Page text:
2 W.R. La Fave, Search and Seizure, ยง 6.4(b) at 642 (2d ed. 1987). (Emphasis in original.) (Footnotes omitted.) The Guevara rule is limited to those situations where the police have information that accomplices of an arrestee are at large. It has its natural stopping point where no accomplices are suspected or where all known accomplices have been apprehended previously.

Appellant relies on the recent case of Arizona v. Hicks, 480 U.S. ___, 107 S. Ct. 1149, 94 L. Ed. 2d 347 (1987), in support of his contention that the search of his basement and seizure of his jumpsuit were unlawful. His reliance is misplaced.

In Hicks, police lawfully entered the accused's apartment without a warrant pursuant to an exigent circumstance: a bullet had been fired through the floor of Hicks's apartment, striking and injuring a man in the apartment below. Police searched Hicks's apartment for the shooter, for victims, and for weapons. The police found and seized weapons and a stocking-cap mask. One officer then spotted two expensive stereos which seemed out of place in Hicks's otherwise squalid apartment. Acting on a "reasonable suspicion," the officer lifted the stereos and noted their serial numbers. When he contacted headquarters and reported his observations and findings, the officer was informed that the serial number on the stereos in Hicks's apartment corresponded to the numbers of stereos recently stolen. The stereos were then seized.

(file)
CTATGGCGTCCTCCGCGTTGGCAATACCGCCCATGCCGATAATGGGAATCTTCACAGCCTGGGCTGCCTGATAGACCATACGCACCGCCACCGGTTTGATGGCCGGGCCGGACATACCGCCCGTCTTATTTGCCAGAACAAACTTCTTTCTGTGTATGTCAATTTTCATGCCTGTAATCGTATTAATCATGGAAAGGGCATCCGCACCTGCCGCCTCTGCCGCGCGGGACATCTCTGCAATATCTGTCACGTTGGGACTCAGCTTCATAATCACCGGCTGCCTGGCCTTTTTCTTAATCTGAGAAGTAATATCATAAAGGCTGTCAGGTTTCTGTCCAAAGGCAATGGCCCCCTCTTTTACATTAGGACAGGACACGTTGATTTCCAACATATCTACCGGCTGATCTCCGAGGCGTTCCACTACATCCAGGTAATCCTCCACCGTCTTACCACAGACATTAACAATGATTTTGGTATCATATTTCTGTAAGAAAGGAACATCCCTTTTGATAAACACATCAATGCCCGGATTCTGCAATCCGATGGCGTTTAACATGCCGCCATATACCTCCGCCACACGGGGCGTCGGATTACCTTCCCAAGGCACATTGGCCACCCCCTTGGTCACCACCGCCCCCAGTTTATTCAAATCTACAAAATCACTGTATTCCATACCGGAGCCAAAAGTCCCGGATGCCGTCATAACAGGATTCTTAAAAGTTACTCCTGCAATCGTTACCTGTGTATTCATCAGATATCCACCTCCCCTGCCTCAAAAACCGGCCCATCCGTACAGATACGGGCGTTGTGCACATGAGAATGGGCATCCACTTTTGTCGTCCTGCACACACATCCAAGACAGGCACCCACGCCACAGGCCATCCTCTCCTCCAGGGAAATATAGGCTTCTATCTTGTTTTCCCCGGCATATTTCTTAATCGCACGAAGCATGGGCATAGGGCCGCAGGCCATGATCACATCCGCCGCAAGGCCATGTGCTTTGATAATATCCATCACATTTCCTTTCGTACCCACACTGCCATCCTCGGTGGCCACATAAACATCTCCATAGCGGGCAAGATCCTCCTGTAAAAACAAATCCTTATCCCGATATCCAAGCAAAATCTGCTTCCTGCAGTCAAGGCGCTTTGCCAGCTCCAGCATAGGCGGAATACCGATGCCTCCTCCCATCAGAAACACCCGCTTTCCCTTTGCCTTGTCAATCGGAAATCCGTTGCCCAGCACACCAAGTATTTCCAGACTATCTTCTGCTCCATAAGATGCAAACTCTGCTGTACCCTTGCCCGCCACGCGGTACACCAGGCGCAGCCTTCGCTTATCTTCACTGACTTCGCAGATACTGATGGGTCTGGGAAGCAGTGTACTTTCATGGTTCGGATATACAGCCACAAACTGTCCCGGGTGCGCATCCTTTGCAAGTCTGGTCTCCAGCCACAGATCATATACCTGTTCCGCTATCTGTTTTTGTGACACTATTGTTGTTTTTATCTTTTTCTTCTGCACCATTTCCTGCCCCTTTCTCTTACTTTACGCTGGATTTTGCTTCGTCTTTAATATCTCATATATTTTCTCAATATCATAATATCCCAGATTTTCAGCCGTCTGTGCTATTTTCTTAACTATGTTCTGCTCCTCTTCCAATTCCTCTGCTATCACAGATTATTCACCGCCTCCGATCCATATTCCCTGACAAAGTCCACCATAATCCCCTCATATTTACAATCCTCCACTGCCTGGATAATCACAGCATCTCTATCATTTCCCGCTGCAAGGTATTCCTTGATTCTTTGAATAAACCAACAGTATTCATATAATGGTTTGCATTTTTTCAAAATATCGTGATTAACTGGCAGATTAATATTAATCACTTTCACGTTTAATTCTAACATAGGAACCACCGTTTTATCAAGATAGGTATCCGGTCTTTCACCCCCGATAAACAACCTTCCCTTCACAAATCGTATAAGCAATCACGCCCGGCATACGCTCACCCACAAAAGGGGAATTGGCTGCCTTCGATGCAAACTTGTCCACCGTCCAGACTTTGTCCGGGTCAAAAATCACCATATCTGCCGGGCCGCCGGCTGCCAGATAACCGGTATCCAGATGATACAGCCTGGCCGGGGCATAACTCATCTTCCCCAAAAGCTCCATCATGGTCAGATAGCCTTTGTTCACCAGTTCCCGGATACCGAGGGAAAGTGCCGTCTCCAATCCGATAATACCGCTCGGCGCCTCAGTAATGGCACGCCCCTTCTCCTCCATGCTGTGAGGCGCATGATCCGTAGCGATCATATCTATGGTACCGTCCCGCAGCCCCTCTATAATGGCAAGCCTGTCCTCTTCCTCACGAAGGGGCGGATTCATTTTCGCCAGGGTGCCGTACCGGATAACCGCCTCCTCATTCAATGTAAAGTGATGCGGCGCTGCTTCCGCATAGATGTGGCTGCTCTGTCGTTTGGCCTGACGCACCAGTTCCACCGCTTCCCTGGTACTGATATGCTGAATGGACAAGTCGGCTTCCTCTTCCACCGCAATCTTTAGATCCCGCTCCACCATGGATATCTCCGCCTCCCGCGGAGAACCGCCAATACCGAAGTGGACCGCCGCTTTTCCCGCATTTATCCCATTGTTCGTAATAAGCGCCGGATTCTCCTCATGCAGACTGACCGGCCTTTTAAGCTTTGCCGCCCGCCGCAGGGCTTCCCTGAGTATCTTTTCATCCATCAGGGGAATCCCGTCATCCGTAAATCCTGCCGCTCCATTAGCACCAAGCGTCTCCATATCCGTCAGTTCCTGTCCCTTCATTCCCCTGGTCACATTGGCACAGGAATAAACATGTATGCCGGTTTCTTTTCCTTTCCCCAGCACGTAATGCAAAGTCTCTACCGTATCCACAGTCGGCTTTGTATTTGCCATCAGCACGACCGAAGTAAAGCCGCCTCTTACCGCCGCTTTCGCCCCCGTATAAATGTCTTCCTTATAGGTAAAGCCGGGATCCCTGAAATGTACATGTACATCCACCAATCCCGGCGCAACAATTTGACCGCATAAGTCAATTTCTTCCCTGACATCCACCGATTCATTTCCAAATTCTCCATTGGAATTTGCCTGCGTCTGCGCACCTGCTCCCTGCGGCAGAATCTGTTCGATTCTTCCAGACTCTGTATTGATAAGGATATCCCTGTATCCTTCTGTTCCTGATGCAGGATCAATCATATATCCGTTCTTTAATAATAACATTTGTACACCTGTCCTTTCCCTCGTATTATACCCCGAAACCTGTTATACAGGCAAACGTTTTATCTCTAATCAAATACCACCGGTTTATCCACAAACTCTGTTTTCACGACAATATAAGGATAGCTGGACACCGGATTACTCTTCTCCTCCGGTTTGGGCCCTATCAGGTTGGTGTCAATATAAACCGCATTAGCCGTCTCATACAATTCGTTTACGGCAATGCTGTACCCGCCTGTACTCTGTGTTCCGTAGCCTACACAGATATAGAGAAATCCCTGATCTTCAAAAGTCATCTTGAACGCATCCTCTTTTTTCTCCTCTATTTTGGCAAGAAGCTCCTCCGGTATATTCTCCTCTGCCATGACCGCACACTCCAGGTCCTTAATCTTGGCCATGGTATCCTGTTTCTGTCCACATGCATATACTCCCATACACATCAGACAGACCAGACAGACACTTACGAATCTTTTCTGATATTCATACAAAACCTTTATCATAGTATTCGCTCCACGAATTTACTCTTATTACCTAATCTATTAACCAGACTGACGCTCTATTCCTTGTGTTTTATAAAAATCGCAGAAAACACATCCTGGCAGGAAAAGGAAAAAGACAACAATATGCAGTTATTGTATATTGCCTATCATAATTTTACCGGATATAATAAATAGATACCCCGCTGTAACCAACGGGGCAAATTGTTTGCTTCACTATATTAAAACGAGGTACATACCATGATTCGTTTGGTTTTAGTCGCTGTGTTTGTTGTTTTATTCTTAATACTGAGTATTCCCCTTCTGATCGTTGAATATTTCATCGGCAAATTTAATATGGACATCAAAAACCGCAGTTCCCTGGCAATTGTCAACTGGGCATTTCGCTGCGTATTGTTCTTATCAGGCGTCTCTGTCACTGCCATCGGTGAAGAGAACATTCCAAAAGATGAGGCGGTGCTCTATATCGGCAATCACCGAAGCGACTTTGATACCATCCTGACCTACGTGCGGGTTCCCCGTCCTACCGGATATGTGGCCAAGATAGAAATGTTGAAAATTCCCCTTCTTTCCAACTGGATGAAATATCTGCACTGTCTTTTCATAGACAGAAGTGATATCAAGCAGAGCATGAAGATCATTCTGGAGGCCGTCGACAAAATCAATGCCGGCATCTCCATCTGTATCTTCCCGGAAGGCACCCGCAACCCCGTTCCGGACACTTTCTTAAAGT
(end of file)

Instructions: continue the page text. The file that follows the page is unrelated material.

The Supreme Court held that the search and seizure of the stereos were illegal because they were not supported by probable cause. Even if police officers are lawfully in a home, the search and seizure of items in plain view must be supported by probable cause.